I think gardening must be very confusing to dogs. Three times this morning I had to chase Mrs. Wigglebottom out of a bed where she was digging, while I was digging in a bed. Anyway, in spite of my best efforts to ignore the garden this year, I filled a couple of holes, and dug a small amount of weeds, and took some pictures, and thought about overdoing it and then decided against it.
Anyway, exciting things are afoot in the garden. The irises are getting started. I recommend everyone get one white iris, because they smell like jellybeans. The daisies are in full bloom. This wasn’t a good year for columbine, but the one that came up looks great. The peonies are at my favorite state, where the buds look like big marbles. I forgot to put the hoops on them, so you know once they bloom, they will be laying down. My blue false indigo came back, so I’m hoping to see some flowers on it this year. It grew last year, but didn’t bloom. The roses will put on a show any day now. My yellow knock-out rose is already beautiful. I’m hoping this summer it gets bigger than the lavender, because I’d like for it to fill up that whole corner, but I don’t think it will until it gets the message that it’s just like three inches from full sunlight. It just needs to be a hair taller. Well, if you had a three-inch hair.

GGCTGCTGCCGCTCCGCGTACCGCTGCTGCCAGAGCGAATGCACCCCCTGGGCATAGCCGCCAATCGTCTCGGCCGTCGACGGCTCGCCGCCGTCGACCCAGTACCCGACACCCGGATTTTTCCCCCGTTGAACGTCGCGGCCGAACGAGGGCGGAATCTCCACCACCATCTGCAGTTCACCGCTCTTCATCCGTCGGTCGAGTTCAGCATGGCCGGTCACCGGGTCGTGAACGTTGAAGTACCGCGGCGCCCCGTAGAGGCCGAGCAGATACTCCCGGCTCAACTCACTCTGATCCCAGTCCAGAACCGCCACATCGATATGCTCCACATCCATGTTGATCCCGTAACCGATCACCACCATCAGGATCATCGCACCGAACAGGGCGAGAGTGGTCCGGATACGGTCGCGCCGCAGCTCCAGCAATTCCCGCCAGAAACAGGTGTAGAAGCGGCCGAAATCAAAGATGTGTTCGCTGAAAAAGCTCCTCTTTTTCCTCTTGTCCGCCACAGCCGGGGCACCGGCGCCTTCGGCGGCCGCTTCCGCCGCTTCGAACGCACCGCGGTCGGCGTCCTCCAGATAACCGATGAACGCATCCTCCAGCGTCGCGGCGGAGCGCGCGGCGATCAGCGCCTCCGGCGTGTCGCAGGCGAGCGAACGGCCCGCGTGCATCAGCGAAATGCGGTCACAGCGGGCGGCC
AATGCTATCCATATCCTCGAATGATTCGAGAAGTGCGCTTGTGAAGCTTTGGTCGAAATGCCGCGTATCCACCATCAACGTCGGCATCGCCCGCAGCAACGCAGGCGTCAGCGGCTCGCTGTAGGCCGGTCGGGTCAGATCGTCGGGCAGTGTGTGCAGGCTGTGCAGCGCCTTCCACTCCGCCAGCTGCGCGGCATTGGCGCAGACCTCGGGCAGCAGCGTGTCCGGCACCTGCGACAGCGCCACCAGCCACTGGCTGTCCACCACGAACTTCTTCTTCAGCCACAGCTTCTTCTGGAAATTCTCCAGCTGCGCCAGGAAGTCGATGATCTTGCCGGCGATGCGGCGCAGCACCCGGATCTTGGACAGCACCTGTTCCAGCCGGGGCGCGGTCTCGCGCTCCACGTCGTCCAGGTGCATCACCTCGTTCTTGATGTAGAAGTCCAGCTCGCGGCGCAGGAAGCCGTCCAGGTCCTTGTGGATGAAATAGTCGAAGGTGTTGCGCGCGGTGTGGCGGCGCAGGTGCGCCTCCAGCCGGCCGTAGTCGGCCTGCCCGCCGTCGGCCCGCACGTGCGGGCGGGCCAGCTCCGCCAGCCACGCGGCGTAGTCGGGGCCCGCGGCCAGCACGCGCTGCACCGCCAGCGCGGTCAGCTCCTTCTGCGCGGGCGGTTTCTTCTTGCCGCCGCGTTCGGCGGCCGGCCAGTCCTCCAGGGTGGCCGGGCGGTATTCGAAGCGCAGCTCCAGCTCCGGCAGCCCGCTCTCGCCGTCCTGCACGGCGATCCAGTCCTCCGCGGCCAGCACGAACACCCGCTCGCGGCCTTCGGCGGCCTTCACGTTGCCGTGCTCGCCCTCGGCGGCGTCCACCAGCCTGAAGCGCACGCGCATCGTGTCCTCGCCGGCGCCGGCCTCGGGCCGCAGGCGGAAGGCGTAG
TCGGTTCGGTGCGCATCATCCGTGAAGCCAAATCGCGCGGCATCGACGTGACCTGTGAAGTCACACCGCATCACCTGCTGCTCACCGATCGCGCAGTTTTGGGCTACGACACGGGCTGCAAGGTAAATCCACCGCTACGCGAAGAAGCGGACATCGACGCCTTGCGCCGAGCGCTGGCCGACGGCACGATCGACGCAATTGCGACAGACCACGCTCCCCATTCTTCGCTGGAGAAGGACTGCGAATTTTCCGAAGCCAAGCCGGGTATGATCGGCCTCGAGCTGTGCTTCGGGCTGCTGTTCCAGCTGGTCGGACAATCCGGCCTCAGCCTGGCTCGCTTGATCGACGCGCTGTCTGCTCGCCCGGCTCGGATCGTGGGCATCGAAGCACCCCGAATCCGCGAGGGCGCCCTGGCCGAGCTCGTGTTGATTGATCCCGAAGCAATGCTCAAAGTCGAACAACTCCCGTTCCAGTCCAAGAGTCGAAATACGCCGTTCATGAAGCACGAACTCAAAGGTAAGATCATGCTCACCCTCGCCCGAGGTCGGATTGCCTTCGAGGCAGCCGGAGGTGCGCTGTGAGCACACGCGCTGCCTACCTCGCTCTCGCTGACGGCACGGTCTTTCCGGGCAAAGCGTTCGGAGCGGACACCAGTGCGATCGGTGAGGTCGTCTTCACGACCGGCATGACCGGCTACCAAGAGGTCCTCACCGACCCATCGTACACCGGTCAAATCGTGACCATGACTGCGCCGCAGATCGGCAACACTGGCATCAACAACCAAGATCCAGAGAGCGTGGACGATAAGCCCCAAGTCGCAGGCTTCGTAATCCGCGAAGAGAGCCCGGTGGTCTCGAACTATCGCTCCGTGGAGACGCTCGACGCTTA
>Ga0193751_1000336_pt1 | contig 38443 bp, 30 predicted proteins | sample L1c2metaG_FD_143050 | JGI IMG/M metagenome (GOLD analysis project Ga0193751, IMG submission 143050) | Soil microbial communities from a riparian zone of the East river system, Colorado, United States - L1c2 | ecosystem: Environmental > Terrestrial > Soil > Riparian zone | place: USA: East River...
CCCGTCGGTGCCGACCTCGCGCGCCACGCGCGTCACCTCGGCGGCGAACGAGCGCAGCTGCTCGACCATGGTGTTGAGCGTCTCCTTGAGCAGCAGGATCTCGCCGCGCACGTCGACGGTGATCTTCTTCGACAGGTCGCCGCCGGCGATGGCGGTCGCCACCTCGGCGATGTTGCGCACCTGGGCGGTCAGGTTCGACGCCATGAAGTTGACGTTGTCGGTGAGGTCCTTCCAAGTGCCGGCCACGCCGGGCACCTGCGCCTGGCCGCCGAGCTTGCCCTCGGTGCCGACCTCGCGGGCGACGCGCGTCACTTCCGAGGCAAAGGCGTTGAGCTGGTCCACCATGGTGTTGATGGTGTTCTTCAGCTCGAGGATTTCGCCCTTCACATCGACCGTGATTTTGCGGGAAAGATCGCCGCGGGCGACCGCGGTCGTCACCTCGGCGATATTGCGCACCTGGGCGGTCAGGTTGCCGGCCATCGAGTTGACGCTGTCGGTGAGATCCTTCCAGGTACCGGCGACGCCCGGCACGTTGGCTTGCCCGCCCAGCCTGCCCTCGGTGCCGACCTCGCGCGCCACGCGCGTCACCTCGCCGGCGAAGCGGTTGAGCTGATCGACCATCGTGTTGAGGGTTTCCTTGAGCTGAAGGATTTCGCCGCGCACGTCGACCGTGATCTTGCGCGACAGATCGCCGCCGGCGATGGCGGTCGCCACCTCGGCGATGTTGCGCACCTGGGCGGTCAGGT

I don’t know if you can tell in the picture, but the blossoms this early seem to have a pink tint. Honestly, no wonder people love these roses. They’re beautiful, hearty, and the blossoms are different depending on the weather. Last year, they were all yellow, all the time, though lighter or darker depending on how old they were. This year, it’s like the rose is showing off for the primrose. The front hydrangea are not dead, thank goodness. But man, they did not do well last year.
And that’s everything. Except I did have a thought that the trouble with composting is that you, by laws of physics, have to start a compost pile before you have your own compost. But it’s the smell of your own compost, the rich dark breaking apart of it in your hands that sells you on composting. The other trouble with composting is that it teaches you something we Americans really, really don’t want to know and that is that mostly there is death and rot and breaking down. And we, and everyone we love, and the plants and the animals, are a thin, beautiful, fragile, fleeting veneer of not-yet-dead that needs all that dead stuff to live.
There is no way to live and let live. It’s all done on death.
The garden is a scary place, sometimes. Makes you realize why all our oldest female gods were earth and death gods, when you’re out there, that’s for sure.